What are the cultural signposts in Asian homes? What defines and separates our living spaces from Western ones? How do South-east Asians savour life? What makes our nesting traditions and rituals so specific and so stalwart that they can resist technology or modern life? These are the questions that steered the Suvarnabumi universe, a lifestyle brand by Priscilla Ong Shunmugam, founder of fashion brand Ong Shunmugam.

Since launching with tableware last year, Priscilla’s Suvarnabumi universe has recently expanded its offerings to include a rattan furniture collection. “We are not looking to replicate or mimic, and not going for kitsch or low-hanging fruit,” says Priscilla, who designed the collection during the lockdown in London. “It is safe to say that the design lens we use for womenswear is the same lens we apply here.”

Of course, we wanted to find out more so here goes: 

WHAT COMPELLED YOU TO CREATE THE SUVARNABUMI UNIVERSE?

Two things: curiosity and a sense of timing. Fashion brands with the right DNA sometimes get restless to explore new territories, and I think we fit right in there. I love to create and am not precious when it comes to categories. But the real push came when I realised that enough years had passed for me to develop the foundations of a design language. Also, as a business, we were in a stable position to experiment. 

WHAT MAKES YOUR SUVARNABUMI UNIQUE?

We create with South-east Asians at the forefront instead of as an afterthought. It is a counter-offer to the majority of options in the high-design value homeware market.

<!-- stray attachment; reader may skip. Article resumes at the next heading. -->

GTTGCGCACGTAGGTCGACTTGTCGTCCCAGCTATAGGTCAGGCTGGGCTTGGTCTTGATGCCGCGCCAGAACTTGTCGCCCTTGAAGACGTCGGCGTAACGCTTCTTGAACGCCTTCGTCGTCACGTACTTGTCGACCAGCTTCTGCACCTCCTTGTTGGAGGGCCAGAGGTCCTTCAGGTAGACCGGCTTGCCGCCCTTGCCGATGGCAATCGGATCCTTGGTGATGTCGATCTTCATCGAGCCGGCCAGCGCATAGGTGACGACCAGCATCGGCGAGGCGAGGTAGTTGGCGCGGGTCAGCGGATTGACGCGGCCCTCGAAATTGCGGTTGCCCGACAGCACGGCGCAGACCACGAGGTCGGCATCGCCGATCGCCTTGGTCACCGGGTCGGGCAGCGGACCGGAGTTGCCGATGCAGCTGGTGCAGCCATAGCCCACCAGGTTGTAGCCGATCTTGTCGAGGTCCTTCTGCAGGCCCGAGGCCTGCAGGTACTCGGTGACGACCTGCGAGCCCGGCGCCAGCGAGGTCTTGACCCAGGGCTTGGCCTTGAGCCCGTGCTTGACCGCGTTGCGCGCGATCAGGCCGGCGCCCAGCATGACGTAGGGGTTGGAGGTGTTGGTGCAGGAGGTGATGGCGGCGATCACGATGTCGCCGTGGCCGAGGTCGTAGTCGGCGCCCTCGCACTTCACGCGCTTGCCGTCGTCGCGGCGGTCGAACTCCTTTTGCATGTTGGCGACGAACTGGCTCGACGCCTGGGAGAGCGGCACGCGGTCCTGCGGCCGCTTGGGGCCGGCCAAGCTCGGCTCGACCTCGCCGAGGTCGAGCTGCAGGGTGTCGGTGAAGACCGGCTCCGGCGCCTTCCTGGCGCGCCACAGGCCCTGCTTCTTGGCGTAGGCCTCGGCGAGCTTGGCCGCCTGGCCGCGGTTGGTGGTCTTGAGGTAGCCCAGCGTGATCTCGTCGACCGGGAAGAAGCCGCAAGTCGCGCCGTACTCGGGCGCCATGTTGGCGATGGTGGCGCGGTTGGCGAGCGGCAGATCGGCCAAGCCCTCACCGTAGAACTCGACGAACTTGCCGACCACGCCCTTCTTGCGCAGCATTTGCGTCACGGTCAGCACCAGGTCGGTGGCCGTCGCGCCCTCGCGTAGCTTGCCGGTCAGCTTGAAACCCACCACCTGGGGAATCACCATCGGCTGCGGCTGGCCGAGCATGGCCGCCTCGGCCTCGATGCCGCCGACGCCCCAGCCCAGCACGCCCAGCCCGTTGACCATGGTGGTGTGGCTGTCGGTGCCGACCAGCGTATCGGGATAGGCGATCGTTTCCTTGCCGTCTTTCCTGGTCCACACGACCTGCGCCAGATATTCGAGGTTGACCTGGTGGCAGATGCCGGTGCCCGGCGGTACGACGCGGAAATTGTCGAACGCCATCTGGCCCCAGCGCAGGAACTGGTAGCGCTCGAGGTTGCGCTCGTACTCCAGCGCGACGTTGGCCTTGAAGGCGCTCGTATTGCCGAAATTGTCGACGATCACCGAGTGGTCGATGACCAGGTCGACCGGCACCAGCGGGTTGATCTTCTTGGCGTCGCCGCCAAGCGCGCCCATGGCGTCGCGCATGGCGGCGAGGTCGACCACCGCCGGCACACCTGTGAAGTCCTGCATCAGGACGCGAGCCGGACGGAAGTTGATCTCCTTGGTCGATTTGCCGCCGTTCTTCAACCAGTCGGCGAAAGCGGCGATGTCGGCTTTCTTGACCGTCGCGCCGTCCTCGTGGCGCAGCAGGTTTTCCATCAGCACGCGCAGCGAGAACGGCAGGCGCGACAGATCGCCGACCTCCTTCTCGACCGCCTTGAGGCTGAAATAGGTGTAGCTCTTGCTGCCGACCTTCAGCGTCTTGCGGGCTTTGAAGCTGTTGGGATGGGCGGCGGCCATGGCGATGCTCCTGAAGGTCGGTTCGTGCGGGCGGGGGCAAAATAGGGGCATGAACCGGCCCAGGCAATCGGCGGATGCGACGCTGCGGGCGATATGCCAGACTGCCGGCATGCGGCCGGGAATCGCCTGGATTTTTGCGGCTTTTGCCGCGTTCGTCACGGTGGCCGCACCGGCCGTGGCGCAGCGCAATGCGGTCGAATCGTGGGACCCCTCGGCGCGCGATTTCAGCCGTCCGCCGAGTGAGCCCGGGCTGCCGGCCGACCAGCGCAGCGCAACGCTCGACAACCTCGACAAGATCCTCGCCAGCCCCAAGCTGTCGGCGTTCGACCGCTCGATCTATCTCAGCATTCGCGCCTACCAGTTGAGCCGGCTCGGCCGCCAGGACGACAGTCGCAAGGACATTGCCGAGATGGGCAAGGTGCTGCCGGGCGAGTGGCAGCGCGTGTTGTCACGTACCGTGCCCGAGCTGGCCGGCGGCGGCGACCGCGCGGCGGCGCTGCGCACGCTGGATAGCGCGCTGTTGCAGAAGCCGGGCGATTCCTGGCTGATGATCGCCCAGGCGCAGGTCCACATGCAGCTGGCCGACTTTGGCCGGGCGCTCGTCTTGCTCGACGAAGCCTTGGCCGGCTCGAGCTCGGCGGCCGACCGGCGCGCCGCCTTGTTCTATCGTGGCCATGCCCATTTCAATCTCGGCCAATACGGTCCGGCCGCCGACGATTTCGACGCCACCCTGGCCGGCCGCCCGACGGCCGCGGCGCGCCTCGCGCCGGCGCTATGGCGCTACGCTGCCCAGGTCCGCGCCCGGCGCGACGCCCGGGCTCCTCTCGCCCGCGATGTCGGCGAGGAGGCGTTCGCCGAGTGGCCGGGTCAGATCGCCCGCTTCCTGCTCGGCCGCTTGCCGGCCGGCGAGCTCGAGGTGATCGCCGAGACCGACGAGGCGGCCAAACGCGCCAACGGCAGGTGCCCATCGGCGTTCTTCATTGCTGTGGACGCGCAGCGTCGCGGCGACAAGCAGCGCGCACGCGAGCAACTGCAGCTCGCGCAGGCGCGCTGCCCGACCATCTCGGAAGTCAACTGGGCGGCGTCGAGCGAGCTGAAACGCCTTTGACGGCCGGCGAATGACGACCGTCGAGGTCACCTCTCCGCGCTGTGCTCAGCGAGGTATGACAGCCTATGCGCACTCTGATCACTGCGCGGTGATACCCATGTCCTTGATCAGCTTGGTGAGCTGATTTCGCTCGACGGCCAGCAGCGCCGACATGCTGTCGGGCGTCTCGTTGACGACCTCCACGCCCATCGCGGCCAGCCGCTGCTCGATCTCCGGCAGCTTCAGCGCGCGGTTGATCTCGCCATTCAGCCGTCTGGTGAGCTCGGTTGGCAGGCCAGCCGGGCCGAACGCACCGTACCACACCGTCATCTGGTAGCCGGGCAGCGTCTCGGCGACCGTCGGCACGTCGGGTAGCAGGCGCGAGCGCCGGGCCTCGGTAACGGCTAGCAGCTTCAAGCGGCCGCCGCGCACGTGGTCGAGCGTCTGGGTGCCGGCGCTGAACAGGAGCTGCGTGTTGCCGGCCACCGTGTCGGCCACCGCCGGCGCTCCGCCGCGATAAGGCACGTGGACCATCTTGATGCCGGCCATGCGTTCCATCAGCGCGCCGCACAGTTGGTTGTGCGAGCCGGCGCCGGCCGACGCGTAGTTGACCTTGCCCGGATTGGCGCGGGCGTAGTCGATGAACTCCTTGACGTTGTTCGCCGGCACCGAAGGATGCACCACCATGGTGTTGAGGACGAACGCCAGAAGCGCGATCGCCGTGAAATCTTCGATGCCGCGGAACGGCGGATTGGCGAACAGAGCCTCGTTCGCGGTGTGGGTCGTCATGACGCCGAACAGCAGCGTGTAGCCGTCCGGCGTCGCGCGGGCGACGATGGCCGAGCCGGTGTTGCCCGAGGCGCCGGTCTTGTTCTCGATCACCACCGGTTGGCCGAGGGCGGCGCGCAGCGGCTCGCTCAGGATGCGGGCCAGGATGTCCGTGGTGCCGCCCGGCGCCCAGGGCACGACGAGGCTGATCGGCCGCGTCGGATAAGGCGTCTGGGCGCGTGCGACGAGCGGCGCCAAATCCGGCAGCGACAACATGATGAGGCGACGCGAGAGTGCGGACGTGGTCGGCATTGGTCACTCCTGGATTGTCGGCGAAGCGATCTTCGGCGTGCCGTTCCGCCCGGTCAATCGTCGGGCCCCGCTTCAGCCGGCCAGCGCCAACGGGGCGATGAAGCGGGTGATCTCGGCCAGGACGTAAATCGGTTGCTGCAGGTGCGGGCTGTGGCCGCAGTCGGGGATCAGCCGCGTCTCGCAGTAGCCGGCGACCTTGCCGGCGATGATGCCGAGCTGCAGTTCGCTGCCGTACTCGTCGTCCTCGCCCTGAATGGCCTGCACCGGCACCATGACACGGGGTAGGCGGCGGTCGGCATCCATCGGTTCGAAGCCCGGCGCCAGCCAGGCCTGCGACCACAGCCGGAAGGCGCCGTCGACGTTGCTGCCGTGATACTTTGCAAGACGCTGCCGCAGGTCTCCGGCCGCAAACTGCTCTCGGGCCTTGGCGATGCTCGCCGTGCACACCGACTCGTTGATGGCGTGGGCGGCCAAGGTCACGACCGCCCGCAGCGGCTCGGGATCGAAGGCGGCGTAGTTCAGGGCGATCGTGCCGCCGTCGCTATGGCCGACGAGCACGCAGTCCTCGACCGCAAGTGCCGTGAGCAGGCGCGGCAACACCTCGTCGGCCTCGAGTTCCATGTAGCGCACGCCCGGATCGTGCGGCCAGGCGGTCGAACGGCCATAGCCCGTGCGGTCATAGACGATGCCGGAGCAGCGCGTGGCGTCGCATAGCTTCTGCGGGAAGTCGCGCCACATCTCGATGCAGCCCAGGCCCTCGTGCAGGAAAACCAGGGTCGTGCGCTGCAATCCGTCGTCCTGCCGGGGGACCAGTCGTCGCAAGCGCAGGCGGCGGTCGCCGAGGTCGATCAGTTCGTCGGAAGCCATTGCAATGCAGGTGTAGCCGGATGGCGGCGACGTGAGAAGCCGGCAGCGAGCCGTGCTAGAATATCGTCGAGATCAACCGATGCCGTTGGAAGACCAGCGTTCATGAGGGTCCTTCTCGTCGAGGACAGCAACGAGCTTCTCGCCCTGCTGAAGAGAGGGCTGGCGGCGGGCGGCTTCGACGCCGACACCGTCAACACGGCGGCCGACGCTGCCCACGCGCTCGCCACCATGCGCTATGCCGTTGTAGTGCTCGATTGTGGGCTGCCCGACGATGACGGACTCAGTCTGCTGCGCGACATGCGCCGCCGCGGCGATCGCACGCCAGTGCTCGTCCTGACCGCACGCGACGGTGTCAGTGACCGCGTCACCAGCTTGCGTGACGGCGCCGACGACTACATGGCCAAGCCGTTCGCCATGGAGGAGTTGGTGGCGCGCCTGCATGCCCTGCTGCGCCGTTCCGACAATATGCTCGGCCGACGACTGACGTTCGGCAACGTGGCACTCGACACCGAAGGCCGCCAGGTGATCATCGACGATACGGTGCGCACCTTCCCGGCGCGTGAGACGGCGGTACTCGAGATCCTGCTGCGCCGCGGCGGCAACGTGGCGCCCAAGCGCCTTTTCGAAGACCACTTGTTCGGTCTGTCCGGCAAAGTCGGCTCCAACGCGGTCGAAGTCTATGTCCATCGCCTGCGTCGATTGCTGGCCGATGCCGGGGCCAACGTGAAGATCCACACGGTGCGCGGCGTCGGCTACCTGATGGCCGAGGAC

WHY RATTAN AS THE PRIMARY MATERIAL FOR YOUR DEBUT FURNITURE COLLECTION?

I always design from a personal and instinctive place. My lack of design pedigree means I tend to work with materials that I feel familiar with and am confident of. When deciding on which new avenues to explore in the realm of homeware, my instincts zeroed in on rattan because, like any child of the ‘80s in South-east Asia, it had such a ubiquitous presence in my life. Today, the world’s interest in rattan comes from a place of desire. It ticks all the boxes in terms of being on-trend and perceivably eco-friendly and certainly carries tropical and idyllic notions.

“When deciding on which new avenues to explore in the realm of homeware, my instincts zeroed in on rattan because, like any child of the ‘80s in South-east Asia, it had such a ubiquitous presence in my life.”

CAN YOU SHARE SOME OBSERVATIONS ON THE RATTAN FURNITURE MARKET?

Firstly, it’s incredible how uniform the options are in the market – be it from a seller in Brisbane or Miami or even locally. A quick search on Instagram or Pinterest shows you the same peacock chairs or bar trolleys with only minor tweaks to colours and finishes. 

Secondly, the unapologetic copying of designer pieces, flowing from the same Paul Frankl, Franco Albini and Gabriella Crespi influence. Did rattan design plateau in the last 40 to 50 years? Despite it being such a valuable commodity that Malaysia and Indonesia banned the export of raw rattan since the ’80s, why weren’t Asian furniture designers interested in it?